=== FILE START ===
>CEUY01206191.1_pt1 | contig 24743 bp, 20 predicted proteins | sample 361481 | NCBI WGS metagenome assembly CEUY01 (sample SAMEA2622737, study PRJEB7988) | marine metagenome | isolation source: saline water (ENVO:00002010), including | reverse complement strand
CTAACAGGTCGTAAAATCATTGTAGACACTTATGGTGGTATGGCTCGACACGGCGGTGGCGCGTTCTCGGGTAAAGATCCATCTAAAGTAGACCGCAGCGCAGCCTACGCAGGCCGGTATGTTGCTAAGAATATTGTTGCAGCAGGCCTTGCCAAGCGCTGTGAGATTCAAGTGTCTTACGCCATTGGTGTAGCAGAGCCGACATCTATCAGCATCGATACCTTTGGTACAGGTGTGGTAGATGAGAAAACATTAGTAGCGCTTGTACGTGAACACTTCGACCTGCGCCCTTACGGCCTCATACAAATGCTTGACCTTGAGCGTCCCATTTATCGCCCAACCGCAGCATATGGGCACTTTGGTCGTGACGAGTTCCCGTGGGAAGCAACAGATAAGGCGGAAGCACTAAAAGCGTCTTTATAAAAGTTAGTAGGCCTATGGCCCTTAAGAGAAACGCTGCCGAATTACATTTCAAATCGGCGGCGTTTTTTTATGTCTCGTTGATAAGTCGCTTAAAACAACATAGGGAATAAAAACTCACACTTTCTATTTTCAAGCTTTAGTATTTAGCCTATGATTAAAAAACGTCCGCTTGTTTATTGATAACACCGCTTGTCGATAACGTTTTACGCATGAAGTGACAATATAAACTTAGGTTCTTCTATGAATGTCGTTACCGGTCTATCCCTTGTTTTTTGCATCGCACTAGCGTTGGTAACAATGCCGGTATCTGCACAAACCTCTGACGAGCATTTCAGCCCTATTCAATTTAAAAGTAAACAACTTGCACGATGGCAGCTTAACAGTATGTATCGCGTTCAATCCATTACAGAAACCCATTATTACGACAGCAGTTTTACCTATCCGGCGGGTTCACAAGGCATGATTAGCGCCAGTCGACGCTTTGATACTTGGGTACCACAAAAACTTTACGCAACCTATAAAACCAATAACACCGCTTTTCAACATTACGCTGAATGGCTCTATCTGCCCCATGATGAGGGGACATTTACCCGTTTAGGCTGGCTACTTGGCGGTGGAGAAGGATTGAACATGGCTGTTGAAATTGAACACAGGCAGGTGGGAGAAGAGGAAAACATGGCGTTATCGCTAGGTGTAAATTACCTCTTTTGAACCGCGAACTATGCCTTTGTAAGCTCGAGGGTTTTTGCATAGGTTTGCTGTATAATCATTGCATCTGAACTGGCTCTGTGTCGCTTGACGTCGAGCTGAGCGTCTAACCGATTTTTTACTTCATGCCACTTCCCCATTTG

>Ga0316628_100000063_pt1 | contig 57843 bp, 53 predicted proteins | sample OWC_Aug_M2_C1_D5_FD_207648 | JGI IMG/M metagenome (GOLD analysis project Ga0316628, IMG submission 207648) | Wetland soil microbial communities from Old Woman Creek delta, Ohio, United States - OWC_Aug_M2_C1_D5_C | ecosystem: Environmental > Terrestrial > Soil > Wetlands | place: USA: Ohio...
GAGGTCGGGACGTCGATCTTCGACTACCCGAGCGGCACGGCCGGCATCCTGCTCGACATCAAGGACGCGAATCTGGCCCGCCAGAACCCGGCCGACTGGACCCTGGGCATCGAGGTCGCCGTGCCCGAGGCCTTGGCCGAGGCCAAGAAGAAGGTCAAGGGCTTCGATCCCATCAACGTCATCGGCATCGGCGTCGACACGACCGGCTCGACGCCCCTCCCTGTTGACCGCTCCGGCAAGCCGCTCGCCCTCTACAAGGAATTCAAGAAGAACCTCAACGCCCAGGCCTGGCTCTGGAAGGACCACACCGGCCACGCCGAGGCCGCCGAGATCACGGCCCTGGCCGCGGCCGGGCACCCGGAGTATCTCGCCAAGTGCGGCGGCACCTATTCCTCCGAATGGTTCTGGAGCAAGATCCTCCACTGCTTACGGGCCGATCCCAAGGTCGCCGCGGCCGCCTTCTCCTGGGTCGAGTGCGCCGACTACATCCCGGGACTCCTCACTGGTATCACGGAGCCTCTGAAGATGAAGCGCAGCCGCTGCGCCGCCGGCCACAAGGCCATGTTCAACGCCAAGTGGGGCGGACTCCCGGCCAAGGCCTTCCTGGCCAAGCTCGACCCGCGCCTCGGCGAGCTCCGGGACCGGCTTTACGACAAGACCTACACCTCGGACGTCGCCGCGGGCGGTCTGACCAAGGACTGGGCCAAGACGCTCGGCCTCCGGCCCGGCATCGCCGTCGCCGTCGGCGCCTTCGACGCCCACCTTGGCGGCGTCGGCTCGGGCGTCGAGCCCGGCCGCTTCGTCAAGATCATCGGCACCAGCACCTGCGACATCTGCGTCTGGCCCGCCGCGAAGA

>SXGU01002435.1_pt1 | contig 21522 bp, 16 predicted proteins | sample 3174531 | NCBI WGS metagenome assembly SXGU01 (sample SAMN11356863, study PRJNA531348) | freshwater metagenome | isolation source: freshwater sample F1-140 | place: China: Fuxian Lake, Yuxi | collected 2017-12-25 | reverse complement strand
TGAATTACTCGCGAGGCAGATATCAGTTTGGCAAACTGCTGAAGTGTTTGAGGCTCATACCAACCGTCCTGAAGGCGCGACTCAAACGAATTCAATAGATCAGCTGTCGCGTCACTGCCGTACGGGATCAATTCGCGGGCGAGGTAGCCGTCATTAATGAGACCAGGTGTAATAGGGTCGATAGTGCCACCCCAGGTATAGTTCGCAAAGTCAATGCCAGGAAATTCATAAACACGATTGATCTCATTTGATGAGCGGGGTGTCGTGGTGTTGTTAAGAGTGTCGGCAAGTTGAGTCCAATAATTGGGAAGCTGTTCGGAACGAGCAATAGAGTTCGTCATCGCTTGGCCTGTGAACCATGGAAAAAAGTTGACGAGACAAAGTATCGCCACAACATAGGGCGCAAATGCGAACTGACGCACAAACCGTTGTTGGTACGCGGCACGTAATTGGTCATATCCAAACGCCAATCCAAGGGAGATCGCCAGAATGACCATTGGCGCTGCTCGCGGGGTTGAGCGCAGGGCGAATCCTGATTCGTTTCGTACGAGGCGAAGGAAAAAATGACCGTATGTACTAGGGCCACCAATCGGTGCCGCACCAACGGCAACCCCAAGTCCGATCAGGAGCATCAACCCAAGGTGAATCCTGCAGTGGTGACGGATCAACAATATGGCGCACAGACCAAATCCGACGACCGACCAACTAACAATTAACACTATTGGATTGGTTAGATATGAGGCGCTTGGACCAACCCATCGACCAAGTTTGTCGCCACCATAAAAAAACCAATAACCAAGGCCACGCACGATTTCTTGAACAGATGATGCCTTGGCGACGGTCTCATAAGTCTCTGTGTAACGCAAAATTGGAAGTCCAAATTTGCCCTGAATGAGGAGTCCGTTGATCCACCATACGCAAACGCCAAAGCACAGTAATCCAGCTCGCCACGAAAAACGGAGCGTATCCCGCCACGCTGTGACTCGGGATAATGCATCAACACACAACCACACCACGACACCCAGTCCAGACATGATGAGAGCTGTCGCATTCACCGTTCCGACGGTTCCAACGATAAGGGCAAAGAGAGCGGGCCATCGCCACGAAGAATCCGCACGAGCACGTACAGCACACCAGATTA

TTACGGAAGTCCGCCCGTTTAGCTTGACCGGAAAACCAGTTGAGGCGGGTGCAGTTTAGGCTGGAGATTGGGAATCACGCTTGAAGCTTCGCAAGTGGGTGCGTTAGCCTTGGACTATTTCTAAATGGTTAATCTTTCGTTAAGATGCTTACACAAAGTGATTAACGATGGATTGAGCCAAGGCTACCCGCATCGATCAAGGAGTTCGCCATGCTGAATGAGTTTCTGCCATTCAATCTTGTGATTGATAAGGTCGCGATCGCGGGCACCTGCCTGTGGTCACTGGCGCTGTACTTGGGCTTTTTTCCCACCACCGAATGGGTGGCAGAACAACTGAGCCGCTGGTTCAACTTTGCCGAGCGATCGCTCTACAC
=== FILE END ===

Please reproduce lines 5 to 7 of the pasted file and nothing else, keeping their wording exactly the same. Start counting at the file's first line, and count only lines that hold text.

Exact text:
>SXGU01002435.1_pt1 | contig 21522 bp, 16 predicted proteins | sample 3174531 | NCBI WGS metagenome assembly SXGU01 (sample SAMN11356863, study PRJNA531348) | freshwater metagenome | isolation source: freshwater sample F1-140 | place: China: Fuxian Lake, Yuxi | collected 2017-12-25 | reverse complement strand
TGAATTACTCGCGAGGCAGATATCAGTTTGGCAAACTGCTGAAGTGTTTGAGGCTCATACCAACCGTCCTGAAGGCGCGACTCAAACGAATTCAATAGATCAGCTGTCGCGTCACTGCCGTACGGGATCAATTCGCGGGCGAGGTAGCCGTCATTAATGAGACCAGGTGTAATAGGGTCGATAGTGCCACCCCAGGTATAGTTCGCAAAGTCAATGCCAGGAAATTCATAAACACGATTGATCTCATTTGATGAGCGGGGTGTCGTGGTGTTGTTAAGAGTGTCGGCAAGTTGAGTCCAATAATTGGGAAGCTGTTCGGAACGAGCAATAGAGTTCGTCATCGCTTGGCCTGTGAACCATGGAAAAAAGTTGACGAGACAAAGTATCGCCACAACATAGGGCGCAAATGCGAACTGACGCACAAACCGTTGTTGGTACGCGGCACGTAATTGGTCATATCCAAACGCCAATCCAAGGGAGATCGCCAGAATGACCATTGGCGCTGCTCGCGGGGTTGAGCGCAGGGCGAATCCTGATTCGTTTCGTACGAGGCGAAGGAAAAAATGACCGTATGTACTAGGGCCACCAATCGGTGCCGCACCAACGGCAACCCCAAGTCCGATCAGGAGCATCAACCCAAGGTGAATCCTGCAGTGGTGACGGATCAACAATATGGCGCACAGACCAAATCCGACGACCGACCAACTAACAATTAACACTATTGGATTGGTTAGATATGAGGCGCTTGGACCAACCCATCGACCAAGTTTGTCGCCACCATAAAAAAACCAATAACCAAGGCCACGCACGATTTCTTGAACAGATGATGCCTTGGCGACGGTCTCATAAGTCTCTGTGTAACGCAAAATTGGAAGTCCAAATTTGCCCTGAATGAGGAGTCCGTTGATCCACCATACGCAAACGCCAAAGCACAGTAATCCAGCTCGCCACGAAAAACGGAGCGTATCCCGCCACGCTGTGACTCGGGATAATGCATCAACACACAACCACACCACGACACCCAGTCCAGACATGATGAGAGCTGTCGCATTCACCGTTCCGACGGTTCCAACGATAAGGGCAAAGAGAGCGGGCCATCGCCACGAAGAATCCGCACGAGCACGTACAGCACACCAGATTA

TTACGGAAGTCCGCCCGTTTAGCTTGACCGGAAAACCAGTTGAGGCGGGTGCAGTTTAGGCTGGAGATTGGGAATCACGCTTGAAGCTTCGCAAGTGGGTGCGTTAGCCTTGGACTATTTCTAAATGGTTAATCTTTCGTTAAGATGCTTACACAAAGTGATTAACGATGGATTGAGCCAAGGCTACCCGCATCGATCAAGGAGTTCGCCATGCTGAATGAGTTTCTGCCATTCAATCTTGTGATTGATAAGGTCGCGATCGCGGGCACCTGCCTGTGGTCACTGGCGCTGTACTTGGGCTTTTTTCCCACCACCGAATGGGTGGCAGAACAACTGAGCCGCTGGTTCAACTTTGCCGAGCGATCGCTCTACAC